My Sanctified Addiction

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We’re only a couple of weeks into it but the new year is not off to a great start.
It could be worse of course, but it could also be better. The problem with the new year is that it follows Christmas. We’re pressured to make resolutions right after a time of uninhibited gluttony and drunkenness. Which begs the question. Why must the season of excess be immediately followed by a time of gut-wrenching restraint?

I had almost gotten my coke addiction under wraps. But then Christmas came along bringing its annual barrage of stress. I can’t drink beer anymore. Wine is out of the picture. Liquor and I never did mix well, no pun intended. Some would say that I could drink beer or liquor if I wanted too because we’re not under law but under grace. My current attitude to alcohol is best summed up in a quote by William Shakespeare: “Oh thou invisible spirit of wine, if thou has no name to be known by, let us call thee devil.”

The truth is, I have no desire to drink the stuff. I never did like the taste of it. The taste of coke or pepsi is another matter entirely. I actually read somewhere that this drink was originally concocted by a doctor. Such a discovery gave me hope that perhaps the drink is not as unhealthy as we are sometimes led to believe. I could wish it were the healthiest drink on earth. It would be better for my conscience and also my stomach. But alas I fear that some of the scientific studies are correct.

Can I then judge smokers? What is the sin with tobacco smoking? A. It’s unhealthy. B. It’s addicting. The trouble I’m having is that those two criteria can probably be applied to my favourite carbonated soda. Ouch. A case could be made as to the difference in degrees. Yes, coke is unhealthy but probably not nearly as unhealthy as smoking. Yes, people get addicted to coke but don’t they also get addicted to food in general. I absolutely refuse to give up food. I simply will not do it. I know people who have and it didn’t end well for them. I can’t believe it’s possible to be addicted to salads. Must I restrict my diet to food that is green and leafy and tasteless? As Job said, “Can flavourless food be eaten without salt, or is there any taste in the white of an egg?” (Job 6:6) Thanks Job. Now I’m craving bacon.

My problem is that I carry two labels that constantly tempt me toward perfectionism. Firstly, I am a Christian. Secondly, I am a pastor. Should I not then have victory, even over the slightest of temptations? Shouldn’t I be praying instead of watching the hockey game while sipping on a cold glass of coke and munching on a bag of chips? Should a man who preaches God’s Word every Sunday indulge in a second bowl of ice cream or spend his hard earned money on a chocolate bar? The money for the chocolate bar could have been given to the poor. It almost sounds like something Judas would say doesn’t it? Many people in the  world don’t have the bare necessities much less a chocolate chip cookie and a pound of bacon.

Perhaps I am dodging the issue. The real problem is sugar. I love it. I can scarcely get enough of it. I consider it my sanctified addiction. I’m not yet to the point where I stash sugary treats away in hidden corners of the house. There’s really no need for that. My wife likes it too, which is a great relief. She can appreciate the thrill of a sugar rush. I probably won’t start carrying around a bottle of coke in a brown paper bag stuffed inside my jacket. I trust it won’t come to that.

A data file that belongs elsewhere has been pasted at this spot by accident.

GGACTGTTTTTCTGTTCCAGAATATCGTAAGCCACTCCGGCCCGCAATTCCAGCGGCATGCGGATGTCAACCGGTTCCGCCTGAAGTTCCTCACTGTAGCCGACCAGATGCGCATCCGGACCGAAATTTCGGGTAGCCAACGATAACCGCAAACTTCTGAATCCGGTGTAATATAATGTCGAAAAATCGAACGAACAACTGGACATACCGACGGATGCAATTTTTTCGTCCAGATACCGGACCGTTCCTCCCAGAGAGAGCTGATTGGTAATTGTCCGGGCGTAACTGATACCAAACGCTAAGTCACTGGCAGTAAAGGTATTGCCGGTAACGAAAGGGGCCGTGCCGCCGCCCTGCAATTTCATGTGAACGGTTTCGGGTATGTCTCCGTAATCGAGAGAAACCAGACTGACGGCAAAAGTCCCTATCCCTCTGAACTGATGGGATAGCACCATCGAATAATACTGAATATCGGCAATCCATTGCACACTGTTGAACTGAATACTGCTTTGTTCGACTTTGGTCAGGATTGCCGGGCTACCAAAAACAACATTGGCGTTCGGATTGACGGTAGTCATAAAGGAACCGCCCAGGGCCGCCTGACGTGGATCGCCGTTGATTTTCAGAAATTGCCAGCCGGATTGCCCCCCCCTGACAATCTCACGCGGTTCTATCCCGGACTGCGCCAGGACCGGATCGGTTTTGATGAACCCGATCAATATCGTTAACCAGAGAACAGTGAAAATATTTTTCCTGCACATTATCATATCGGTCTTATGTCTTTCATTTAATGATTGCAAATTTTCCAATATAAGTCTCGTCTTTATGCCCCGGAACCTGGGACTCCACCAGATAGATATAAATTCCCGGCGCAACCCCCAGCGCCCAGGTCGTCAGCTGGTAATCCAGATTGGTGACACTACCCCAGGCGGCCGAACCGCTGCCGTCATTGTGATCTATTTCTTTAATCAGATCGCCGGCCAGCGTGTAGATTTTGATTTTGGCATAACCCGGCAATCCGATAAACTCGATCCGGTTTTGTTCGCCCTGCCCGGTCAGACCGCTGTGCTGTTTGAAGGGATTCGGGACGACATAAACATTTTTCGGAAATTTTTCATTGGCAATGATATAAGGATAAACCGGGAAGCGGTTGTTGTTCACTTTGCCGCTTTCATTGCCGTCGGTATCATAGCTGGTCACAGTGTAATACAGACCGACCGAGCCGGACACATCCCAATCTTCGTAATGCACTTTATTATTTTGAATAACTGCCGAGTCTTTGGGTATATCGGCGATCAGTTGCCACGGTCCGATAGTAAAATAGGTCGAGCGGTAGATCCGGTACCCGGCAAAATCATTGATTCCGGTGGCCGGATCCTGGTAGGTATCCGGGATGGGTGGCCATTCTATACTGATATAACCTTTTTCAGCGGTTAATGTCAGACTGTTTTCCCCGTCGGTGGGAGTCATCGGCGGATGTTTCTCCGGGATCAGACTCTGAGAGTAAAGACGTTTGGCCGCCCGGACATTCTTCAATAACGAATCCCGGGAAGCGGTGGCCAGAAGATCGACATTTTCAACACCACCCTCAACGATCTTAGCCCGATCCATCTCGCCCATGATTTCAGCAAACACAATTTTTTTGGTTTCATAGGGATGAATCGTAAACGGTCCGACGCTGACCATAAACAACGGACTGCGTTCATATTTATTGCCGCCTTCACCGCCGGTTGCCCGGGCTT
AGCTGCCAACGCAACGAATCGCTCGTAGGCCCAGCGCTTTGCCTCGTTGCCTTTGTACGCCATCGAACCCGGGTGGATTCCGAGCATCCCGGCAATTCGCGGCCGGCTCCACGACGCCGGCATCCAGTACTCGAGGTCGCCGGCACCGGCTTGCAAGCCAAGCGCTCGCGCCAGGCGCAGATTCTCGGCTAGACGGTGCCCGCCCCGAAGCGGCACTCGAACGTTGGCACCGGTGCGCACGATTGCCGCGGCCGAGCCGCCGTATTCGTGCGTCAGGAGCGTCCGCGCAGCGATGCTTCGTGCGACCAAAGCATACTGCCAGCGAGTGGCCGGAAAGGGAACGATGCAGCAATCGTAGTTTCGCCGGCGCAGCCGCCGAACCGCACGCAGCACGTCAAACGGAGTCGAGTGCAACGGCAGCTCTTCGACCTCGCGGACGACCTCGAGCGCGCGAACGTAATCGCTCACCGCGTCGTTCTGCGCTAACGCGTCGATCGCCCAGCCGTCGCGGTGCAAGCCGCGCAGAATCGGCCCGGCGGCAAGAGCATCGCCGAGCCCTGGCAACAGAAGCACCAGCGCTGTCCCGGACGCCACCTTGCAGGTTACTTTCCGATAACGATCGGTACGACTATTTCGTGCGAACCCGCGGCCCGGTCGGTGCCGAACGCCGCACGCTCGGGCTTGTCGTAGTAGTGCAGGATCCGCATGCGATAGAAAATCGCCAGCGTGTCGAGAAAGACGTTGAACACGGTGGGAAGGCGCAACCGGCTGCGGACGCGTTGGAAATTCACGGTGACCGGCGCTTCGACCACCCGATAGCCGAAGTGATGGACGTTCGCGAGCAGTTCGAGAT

I’m not sure it matters much in terms of my Christian witness. John the Baptist fasted frequently and barely ate enough to keep a bird alive and people thought he was demon possessed. Jesus ate and drank freely and they called Him a glutton and a winebibber. Therein lies one of the many paradoxes of being a Christian. It matters greatly what you say and do and yet it doesn’t matter at all. What really matters is what Jesus said and did.

A couple of paragraphs ago I said that the real problem was sugar. I now relent. Sugar is not the problem. The real problem is sin. Hence, I give myself permission to quit focussing on minor issues. How’s that for a New Year’s resolution? If I was addicted to frequent outbursts of wrath that frightened my wife and freaked out my kid then I’d have something to worry about. But an affinity for sweets? Nah. I’m not sure it’s even worth the mental energy required to overcome it.

But I could be wrong. It doesn’t happen often but I must allow for the possibility. Of course, the only One who was never wrong was Jesus. Which brings me to the long awaited summary. Sin is the problem and Jesus is the answer. There’s the gospel in a chocolate covered nutshell. In the new year I intend to focus more on spreading it, like raspberry jam on a slice of toast. Will I follow through? I hope so. We’ll see what happens. In the meantime, I feel a craving coming on. I have only two choices. Deny it or satisfy it? Hmmm.

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2 thoughts on “My Sanctified Addiction

  1. Sandra Thorne

    You are too funny!!! Couldn’t wait to get to the end, love it. Funny I had just read an article that ended with “sugar will eat away at our muscle mass” and of course the biggy “cancer feeds on sugar”. Oh my, I guess we all need to forgo the ‘rush’ LOL

    Like

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